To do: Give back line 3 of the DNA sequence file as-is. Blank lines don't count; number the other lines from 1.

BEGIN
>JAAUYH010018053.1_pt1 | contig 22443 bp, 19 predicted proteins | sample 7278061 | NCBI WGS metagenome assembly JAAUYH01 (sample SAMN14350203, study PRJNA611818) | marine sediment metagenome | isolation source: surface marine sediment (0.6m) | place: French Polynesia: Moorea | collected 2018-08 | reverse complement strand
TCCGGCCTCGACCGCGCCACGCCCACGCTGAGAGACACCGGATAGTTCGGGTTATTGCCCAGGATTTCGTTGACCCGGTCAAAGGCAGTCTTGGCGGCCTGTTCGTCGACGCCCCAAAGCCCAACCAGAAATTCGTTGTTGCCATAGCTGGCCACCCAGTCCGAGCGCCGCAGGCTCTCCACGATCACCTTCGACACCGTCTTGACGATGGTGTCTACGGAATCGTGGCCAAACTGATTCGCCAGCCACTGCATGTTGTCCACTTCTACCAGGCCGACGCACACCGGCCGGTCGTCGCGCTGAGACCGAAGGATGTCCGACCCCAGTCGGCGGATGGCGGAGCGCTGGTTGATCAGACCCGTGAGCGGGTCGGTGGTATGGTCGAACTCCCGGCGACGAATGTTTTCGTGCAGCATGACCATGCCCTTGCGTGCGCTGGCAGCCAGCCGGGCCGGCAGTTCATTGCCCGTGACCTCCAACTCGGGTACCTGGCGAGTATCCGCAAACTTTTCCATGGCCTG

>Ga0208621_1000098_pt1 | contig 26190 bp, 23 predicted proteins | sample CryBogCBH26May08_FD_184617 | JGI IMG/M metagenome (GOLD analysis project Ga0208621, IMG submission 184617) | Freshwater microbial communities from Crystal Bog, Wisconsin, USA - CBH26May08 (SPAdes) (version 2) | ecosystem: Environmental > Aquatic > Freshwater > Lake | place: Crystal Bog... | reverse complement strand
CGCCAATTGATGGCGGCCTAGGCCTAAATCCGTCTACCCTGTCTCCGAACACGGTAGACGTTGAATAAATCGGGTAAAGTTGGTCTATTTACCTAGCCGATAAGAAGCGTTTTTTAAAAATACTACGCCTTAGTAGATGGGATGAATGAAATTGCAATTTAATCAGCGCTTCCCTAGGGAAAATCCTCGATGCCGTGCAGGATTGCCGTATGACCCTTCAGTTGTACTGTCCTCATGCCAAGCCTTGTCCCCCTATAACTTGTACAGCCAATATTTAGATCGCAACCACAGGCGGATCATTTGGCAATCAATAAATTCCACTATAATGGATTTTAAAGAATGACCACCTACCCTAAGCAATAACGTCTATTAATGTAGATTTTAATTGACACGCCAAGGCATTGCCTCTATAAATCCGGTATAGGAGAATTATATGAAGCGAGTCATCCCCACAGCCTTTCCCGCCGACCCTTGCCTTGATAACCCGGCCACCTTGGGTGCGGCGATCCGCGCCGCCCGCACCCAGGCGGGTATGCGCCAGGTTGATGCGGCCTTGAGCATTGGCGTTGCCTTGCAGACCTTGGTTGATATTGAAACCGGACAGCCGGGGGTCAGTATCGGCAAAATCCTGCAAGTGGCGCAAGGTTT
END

>Ga0208621_1000098_pt1 | contig 26190 bp, 23 predicted proteins | sample CryBogCBH26May08_FD_184617 | JGI IMG/M metagenome (GOLD analysis project Ga0208621, IMG submission 184617) | Freshwater microbial communities from Crystal Bog, Wisconsin, USA - CBH26May08 (SPAdes) (version 2) | ecosystem: Environmental > Aquatic > Freshwater > Lake | place: Crystal Bog... | reverse complement strand